The Long Island Flying Eagles

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Club History

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Club History:

The Long Island Flying Eagles was formed in 1975 by Wally Rodriguez, who had an insatiable
desire for building and flying fixed-wing radio controlled model airplanes. The entire roster at
that time consisted of five individuals who shared the same desire, in fact, one of the five
members is our own Chuck Kuhl.
With a host of empty land available at that time and with an agreeable land owner who was
willing to rent, Wally found a large parcel on the outskirts of Riverhead. With only rakes and
shovels in hand, the five friends carved out a pretty fair area to fly from.
As expected, word got around and, soon after, the Eagles were accepting new members. However,
a building boom focused upon Suffolk County and developers were buying up as much land as
they could from landowners. As expected, it was only a matter of time before the flying field was
history.
In 1977 Wally found another large parcel of land located in Middle Island right off Route 25,
Middle Country Road. Once again the existing membership, now totaling 12 worked the land and
created a better flying field than before. The field, being geographically centered, attracted other
RC enthusiasts and soon the roster grew to 22 members. Over the following years, the club’s
reputation grew. The Eagles were invited by the local Vintage Aircraft Owners Association to put
on radio controlled airplane demonstration flights, as well as static displays, at their annual flyin’s
at the Brookhaven Airport. The Eagles also put on a demonstration at the Sikorsky Aircraft
Corporation field in Connecticut.
The Eagles were devastated in mid-1985 when Club President Wally Rodriguez was killed in an
ultra light crash at the Coram Airpark. The membership has kept his memory alive by holding an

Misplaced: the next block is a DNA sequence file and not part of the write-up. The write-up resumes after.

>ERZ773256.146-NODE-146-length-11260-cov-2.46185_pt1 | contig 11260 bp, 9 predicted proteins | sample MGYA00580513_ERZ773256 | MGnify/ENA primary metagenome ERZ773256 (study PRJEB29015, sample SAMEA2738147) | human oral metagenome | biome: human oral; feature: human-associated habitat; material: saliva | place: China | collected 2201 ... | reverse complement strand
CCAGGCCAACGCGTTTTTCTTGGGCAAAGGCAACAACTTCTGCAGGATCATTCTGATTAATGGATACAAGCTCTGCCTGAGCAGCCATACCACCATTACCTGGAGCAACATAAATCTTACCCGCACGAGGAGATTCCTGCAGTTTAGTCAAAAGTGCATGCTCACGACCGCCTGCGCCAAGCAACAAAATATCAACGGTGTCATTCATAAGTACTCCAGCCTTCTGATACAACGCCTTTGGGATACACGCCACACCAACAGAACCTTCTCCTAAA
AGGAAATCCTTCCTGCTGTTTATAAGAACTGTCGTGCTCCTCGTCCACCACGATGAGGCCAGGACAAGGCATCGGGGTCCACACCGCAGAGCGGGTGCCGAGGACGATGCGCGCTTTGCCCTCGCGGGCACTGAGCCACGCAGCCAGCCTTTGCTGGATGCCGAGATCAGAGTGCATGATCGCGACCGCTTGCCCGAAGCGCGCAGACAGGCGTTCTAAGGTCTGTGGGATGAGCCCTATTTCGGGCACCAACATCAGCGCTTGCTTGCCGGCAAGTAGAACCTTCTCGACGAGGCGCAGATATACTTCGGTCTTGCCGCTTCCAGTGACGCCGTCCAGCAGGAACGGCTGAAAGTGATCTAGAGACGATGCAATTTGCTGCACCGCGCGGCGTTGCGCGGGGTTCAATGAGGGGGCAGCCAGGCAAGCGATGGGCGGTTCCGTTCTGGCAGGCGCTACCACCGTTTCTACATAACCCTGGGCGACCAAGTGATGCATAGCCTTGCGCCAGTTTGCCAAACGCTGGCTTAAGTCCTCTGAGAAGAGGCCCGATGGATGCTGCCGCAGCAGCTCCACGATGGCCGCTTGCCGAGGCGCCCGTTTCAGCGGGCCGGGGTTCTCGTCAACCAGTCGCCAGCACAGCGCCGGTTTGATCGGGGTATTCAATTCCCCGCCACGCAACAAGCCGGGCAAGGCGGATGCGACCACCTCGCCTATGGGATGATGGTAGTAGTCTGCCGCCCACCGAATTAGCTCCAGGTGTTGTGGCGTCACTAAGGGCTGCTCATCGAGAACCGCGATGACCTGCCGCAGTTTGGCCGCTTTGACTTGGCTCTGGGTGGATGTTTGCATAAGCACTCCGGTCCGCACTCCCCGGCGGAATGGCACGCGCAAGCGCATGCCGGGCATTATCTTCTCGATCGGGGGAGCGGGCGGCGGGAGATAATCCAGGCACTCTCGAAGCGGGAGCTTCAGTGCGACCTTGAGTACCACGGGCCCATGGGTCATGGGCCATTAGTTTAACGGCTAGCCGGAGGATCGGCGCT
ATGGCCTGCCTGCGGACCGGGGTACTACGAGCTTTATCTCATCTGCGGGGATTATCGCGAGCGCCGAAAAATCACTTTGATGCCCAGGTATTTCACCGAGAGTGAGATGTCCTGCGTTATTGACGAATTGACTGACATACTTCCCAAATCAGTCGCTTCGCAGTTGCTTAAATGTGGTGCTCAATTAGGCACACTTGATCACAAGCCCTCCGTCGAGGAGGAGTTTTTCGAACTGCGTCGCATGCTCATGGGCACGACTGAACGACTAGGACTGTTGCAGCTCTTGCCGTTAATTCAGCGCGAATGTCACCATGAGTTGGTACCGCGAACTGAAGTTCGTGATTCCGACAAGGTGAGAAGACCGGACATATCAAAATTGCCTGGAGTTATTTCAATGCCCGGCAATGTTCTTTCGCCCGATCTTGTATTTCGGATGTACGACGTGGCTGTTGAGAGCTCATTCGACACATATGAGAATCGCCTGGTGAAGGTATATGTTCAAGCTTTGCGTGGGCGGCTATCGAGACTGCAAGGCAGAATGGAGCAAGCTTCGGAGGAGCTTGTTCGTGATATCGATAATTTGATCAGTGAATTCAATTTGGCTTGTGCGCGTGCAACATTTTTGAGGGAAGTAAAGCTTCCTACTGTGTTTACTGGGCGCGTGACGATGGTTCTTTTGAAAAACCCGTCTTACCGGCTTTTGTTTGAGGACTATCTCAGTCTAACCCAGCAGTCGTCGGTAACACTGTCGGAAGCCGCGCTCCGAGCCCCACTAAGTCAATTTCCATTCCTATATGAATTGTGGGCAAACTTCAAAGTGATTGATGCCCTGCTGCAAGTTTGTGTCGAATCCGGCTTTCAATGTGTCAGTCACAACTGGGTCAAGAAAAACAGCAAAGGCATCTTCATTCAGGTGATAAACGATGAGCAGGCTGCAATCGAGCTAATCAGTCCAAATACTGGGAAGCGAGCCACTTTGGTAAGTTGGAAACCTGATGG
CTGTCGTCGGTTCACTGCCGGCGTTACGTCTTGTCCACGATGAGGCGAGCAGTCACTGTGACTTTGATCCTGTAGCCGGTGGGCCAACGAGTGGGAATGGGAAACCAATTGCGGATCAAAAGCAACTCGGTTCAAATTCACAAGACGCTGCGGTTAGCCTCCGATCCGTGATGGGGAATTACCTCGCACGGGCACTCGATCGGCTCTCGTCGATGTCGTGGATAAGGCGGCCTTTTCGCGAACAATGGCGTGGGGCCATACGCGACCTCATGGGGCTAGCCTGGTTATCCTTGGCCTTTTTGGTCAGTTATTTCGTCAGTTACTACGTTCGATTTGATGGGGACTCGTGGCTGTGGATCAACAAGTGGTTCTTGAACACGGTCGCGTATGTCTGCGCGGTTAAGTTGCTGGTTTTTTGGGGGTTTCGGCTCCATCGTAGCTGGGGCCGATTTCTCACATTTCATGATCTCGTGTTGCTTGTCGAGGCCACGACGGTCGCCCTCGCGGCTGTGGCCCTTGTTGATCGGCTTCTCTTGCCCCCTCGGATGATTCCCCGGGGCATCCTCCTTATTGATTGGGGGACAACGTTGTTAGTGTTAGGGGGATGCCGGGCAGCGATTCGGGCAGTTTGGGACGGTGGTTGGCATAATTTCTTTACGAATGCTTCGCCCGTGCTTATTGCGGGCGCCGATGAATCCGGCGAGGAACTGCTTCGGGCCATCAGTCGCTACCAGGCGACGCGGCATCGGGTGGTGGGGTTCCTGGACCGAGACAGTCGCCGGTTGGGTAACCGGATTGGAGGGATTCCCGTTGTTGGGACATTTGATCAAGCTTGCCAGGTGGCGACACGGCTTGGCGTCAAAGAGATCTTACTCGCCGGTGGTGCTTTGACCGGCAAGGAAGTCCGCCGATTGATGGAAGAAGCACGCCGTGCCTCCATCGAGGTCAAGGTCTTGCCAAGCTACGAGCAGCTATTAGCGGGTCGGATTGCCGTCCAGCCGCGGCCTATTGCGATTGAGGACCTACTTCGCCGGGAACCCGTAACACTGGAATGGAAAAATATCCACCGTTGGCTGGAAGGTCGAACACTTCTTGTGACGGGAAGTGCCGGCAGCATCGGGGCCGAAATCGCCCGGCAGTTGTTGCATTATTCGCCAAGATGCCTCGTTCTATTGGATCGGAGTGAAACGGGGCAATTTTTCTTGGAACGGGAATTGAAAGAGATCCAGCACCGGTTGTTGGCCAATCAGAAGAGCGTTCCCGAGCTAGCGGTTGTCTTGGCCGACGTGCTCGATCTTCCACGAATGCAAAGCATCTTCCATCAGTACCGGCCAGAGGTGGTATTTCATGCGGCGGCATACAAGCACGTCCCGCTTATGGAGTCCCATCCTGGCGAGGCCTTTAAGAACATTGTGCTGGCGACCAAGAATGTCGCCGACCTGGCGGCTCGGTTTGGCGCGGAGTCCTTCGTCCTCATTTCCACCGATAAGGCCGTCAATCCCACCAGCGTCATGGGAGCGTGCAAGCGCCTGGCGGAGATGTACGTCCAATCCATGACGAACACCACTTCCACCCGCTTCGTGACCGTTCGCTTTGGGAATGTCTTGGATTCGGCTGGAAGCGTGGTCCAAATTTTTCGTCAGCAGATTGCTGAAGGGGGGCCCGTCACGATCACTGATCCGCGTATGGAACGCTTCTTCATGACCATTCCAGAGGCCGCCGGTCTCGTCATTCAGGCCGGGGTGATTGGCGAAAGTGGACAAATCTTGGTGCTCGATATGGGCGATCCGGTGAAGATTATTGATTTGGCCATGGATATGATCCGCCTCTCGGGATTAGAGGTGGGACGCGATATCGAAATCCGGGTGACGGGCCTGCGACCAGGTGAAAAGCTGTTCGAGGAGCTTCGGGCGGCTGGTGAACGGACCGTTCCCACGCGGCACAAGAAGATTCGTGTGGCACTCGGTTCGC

annual “Wally Rodriguez Memorial” RC airshow at Sunken Meadow State Park; the “Wally
Show” continues to this day.
Early summer of 1989, the Eagles were advised to move on as the field has been sold to
developers, but lady luck did smile on the club. By early fall of that same year, the Eagles were
flying off “Kathy’s Farm”, not far from the Grumman Calverton airfield. The owner was deeply
interested in RC and liked the idea of a small club whose activity would not interfere with his
farm activities. He offered the Eagles a large manicured grass field with no homes close by, an
ideal situation. The only “hitch” was that the Club had to accept the owner and his son into the
Club and teach them to fly. Because of the proximity to the Grumman facility, we also had to be
extremely aware of the Grumman aircraft operating in the area. What a deal; no mowing, low rent
and, best of all, an Eagle who owned the land. But, once again, disappointment fell upon the club.
The Town of Riverhead identified zoning violations regarding the owner’s farm stand. The
farmer’s situation led to the termination of our lease. Again, we were left with no field to call our
own.